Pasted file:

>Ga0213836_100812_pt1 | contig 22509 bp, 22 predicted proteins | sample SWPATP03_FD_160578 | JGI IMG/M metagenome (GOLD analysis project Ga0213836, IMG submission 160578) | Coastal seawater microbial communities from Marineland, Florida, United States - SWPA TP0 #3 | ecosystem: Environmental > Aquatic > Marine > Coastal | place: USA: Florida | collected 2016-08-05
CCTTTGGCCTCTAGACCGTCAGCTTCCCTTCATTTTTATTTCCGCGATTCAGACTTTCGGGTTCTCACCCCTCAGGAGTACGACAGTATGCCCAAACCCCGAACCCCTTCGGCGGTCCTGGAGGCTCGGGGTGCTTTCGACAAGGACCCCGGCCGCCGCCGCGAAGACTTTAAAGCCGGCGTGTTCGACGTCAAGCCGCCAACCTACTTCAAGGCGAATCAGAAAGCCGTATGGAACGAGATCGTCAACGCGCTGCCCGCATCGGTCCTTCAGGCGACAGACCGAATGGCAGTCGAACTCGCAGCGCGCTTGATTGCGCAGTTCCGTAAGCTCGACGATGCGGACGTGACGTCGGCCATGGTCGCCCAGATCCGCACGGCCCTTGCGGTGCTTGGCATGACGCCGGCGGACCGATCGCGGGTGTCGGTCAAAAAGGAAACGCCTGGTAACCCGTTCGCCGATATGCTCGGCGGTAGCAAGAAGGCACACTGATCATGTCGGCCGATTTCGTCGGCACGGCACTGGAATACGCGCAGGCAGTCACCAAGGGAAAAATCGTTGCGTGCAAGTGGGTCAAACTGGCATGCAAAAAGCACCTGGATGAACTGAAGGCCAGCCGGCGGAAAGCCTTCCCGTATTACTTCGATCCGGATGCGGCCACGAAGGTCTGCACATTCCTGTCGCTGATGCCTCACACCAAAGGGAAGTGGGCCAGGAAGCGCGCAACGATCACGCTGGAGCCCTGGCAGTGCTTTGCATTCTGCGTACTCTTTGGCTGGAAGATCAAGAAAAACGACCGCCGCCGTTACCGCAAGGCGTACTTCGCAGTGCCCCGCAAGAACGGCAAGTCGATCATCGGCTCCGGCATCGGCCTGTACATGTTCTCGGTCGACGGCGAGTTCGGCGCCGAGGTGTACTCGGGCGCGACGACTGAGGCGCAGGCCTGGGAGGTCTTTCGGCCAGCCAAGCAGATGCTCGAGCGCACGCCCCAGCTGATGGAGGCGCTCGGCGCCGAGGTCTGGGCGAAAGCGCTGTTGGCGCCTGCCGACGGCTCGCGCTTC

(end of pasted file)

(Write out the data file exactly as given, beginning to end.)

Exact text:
>Ga0213836_100812_pt1 | contig 22509 bp, 22 predicted proteins | sample SWPATP03_FD_160578 | JGI IMG/M metagenome (GOLD analysis project Ga0213836, IMG submission 160578) | Coastal seawater microbial communities from Marineland, Florida, United States - SWPA TP0 #3 | ecosystem: Environmental > Aquatic > Marine > Coastal | place: USA: Florida | collected 2016-08-05
CCTTTGGCCTCTAGACCGTCAGCTTCCCTTCATTTTTATTTCCGCGATTCAGACTTTCGGGTTCTCACCCCTCAGGAGTACGACAGTATGCCCAAACCCCGAACCCCTTCGGCGGTCCTGGAGGCTCGGGGTGCTTTCGACAAGGACCCCGGCCGCCGCCGCGAAGACTTTAAAGCCGGCGTGTTCGACGTCAAGCCGCCAACCTACTTCAAGGCGAATCAGAAAGCCGTATGGAACGAGATCGTCAACGCGCTGCCCGCATCGGTCCTTCAGGCGACAGACCGAATGGCAGTCGAACTCGCAGCGCGCTTGATTGCGCAGTTCCGTAAGCTCGACGATGCGGACGTGACGTCGGCCATGGTCGCCCAGATCCGCACGGCCCTTGCGGTGCTTGGCATGACGCCGGCGGACCGATCGCGGGTGTCGGTCAAAAAGGAAACGCCTGGTAACCCGTTCGCCGATATGCTCGGCGGTAGCAAGAAGGCACACTGATCATGTCGGCCGATTTCGTCGGCACGGCACTGGAATACGCGCAGGCAGTCACCAAGGGAAAAATCGTTGCGTGCAAGTGGGTCAAACTGGCATGCAAAAAGCACCTGGATGAACTGAAGGCCAGCCGGCGGAAAGCCTTCCCGTATTACTTCGATCCGGATGCGGCCACGAAGGTCTGCACATTCCTGTCGCTGATGCCTCACACCAAAGGGAAGTGGGCCAGGAAGCGCGCAACGATCACGCTGGAGCCCTGGCAGTGCTTTGCATTCTGCGTACTCTTTGGCTGGAAGATCAAGAAAAACGACCGCCGCCGTTACCGCAAGGCGTACTTCGCAGTGCCCCGCAAGAACGGCAAGTCGATCATCGGCTCCGGCATCGGCCTGTACATGTTCTCGGTCGACGGCGAGTTCGGCGCCGAGGTGTACTCGGGCGCGACGACTGAGGCGCAGGCCTGGGAGGTCTTTCGGCCAGCCAAGCAGATGCTCGAGCGCACGCCCCAGCTGATGGAGGCGCTCGGCGCCGAGGTCTGGGCGAAAGCGCTGTTGGCGCCTGCCGACGGCTCGCGCTTC